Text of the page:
Expert Column: Much Ado About Amazon Bricks


On Sept. 10, the Wall Street Journal and others announced Amazon is looking to purchase some Manhattan commercial real estate, and right away, many are ready to go long on RadioShack for the obvious play: that Amazon is going to go big time into traditional bricks and mortar and RadioShack is the perfect acquisition.

Well, hold on a moment before cracking open your virtual piggy bank for that stock purchase. Assuming Amazon is going to leap into physical stores and buy RadioShack stock (or any ailing retailer’s stock), is a sure fire way of (come January) holding onto some rather soiled retailer stock.

The truth is, Amazon has been working on a number of initiatives to create ever-faster delivery.  And just as there is to date no army of drones delivering iPads to far away locations in the Rocky Mountains, there is probably not going to be a full chain of Amazon stores occupying every Main Street anytime soon either. 

Why? Because Amazon does not need to buy any national retailer -- for even as cheap as RadioShack might be.  In fact, Amazon need not buy any additional real estate to build its business via a traditional retail location.  That's because its shoppers already have access to all the retailer real estate in existence, by proxy, through the inglorious practice of “Showrooming.” This practice can be featured at the Best Buy, Macy’s or any other retailer near you.  And Amazon gets the benefit of retail’s unique “touch and feel the product” process without all the pesky lease agreements that turn other retailers into more expensive alternatives.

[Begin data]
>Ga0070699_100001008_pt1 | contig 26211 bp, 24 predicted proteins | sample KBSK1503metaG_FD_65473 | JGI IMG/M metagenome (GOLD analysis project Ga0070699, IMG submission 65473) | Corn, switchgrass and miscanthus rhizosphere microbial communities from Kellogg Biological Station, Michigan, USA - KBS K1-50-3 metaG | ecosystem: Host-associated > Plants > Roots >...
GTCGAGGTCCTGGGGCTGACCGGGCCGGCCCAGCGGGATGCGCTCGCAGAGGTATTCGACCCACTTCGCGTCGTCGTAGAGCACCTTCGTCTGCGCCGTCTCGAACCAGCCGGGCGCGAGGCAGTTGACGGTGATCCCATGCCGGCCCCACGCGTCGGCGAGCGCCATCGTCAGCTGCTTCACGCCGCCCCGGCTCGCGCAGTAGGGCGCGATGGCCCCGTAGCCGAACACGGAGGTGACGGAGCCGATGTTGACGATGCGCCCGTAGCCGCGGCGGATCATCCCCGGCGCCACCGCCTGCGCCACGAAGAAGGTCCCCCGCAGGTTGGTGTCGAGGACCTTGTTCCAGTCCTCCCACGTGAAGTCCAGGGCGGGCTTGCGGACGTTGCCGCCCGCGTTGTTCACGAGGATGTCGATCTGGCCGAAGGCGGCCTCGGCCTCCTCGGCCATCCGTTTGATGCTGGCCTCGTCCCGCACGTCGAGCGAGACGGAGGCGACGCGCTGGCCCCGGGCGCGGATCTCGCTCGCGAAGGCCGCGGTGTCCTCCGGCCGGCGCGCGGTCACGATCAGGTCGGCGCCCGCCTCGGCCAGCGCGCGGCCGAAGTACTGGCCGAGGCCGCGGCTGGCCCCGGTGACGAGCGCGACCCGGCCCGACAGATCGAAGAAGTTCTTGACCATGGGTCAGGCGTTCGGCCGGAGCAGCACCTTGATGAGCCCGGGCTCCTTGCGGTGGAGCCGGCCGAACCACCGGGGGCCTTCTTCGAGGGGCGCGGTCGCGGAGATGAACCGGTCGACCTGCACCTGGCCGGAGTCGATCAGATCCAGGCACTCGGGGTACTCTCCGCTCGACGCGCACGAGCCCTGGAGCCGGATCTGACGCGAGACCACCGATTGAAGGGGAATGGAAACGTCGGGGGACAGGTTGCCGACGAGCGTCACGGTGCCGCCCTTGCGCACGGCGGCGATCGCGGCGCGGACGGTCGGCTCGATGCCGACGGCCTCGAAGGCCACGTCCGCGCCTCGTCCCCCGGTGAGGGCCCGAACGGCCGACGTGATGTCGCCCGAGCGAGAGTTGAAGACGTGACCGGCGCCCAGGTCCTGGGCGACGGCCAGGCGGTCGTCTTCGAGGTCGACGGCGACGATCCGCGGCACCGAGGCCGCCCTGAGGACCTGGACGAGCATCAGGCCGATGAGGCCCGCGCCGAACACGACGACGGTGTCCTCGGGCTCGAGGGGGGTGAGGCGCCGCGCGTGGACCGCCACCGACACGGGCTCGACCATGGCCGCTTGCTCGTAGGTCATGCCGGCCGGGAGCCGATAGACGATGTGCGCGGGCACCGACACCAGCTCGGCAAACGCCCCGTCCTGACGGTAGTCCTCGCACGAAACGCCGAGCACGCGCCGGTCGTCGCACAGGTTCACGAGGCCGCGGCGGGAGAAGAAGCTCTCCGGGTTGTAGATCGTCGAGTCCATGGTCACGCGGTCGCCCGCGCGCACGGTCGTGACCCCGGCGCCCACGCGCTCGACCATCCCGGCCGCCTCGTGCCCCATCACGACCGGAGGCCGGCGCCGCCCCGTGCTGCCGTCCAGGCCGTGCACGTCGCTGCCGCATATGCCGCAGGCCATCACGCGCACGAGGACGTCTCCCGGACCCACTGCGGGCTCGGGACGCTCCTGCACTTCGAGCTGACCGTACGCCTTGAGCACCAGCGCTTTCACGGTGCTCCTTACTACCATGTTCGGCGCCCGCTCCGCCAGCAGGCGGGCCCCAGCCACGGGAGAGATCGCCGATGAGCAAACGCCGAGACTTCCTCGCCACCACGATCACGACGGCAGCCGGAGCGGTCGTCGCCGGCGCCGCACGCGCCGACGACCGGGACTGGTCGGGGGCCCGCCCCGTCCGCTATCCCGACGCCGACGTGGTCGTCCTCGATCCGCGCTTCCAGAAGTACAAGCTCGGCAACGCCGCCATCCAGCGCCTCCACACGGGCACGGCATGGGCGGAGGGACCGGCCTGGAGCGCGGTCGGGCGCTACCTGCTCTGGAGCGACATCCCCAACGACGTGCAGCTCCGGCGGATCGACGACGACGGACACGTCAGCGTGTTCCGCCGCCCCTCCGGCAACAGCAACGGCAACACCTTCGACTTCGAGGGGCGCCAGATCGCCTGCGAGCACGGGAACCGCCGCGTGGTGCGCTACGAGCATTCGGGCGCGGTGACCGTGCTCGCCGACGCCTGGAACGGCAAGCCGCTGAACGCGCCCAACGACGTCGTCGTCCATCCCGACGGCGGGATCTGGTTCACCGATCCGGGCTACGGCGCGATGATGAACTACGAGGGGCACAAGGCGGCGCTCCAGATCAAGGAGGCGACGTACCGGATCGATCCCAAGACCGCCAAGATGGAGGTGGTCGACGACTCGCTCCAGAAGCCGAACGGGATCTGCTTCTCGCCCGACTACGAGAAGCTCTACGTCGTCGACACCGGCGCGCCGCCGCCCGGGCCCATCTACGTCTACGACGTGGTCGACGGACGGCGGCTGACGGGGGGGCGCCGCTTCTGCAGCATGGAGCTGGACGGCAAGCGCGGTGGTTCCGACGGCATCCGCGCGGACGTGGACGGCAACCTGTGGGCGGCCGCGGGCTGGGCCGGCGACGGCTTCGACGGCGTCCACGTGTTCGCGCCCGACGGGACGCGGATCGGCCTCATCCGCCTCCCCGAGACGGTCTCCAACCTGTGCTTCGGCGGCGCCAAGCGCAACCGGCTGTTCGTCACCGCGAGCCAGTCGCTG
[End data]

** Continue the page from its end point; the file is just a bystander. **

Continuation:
Amazon will no doubt continue to search for very practical ways of honing one of the many key things it does best – providing all manner of products you may or may not know you want, all at very attractive prices with minimal delivery times.  And that is just fine.  Clicks without bricks has been pretty darn successful for Amazon.

So whether Amazon adds a retail store or two -- or 200 -- is incidental. This “move to retail” is equivalent to its Amazon Lockers program which the company has expanded to many cities, but which has not led to a spur in demand for nationwide locker locations.  Greyhound bus stations are indeed quite safe from the long arm of Amazon as is much of Manhattan.

The fact that Amazon needs a warehouse location to decrease delivery times for the large amount of deliveries in Manhattan is perfectly understandable.  And if you have not driven in Manhattan recently, well, you might as well plunk down your warehouse in midtown because driving more than 40 blocks alone may take more time than the two days Amazon Prime delivery promises.

Admittedly, picking a 34th street location near Macy’s is a high-visibility move, but many companies look to the advertising value of their Manhattan location.  For example, the M&M’s store has not begat stores across the nation selling only this one manufacturer’s candy.  

So I could be wrong, and in a month, you purchasers of RadioShack stock may be laughing all the way to your personal drone landing hub.  However, I suggest we rest assured that Amazon is doing what all businesses should do – ensuring that they keep getting better at the core benefits that make them essential.  And for Amazon, one of those benefits is fast delivery, which may indeed morph into in-store pick-up.

As long as American retail provides showrooms, Amazon will continue to be click-based, even if it has the audacity to make its warehouses brick-based, and occasionally open a store onto the physical sidewalk of a city near you. 


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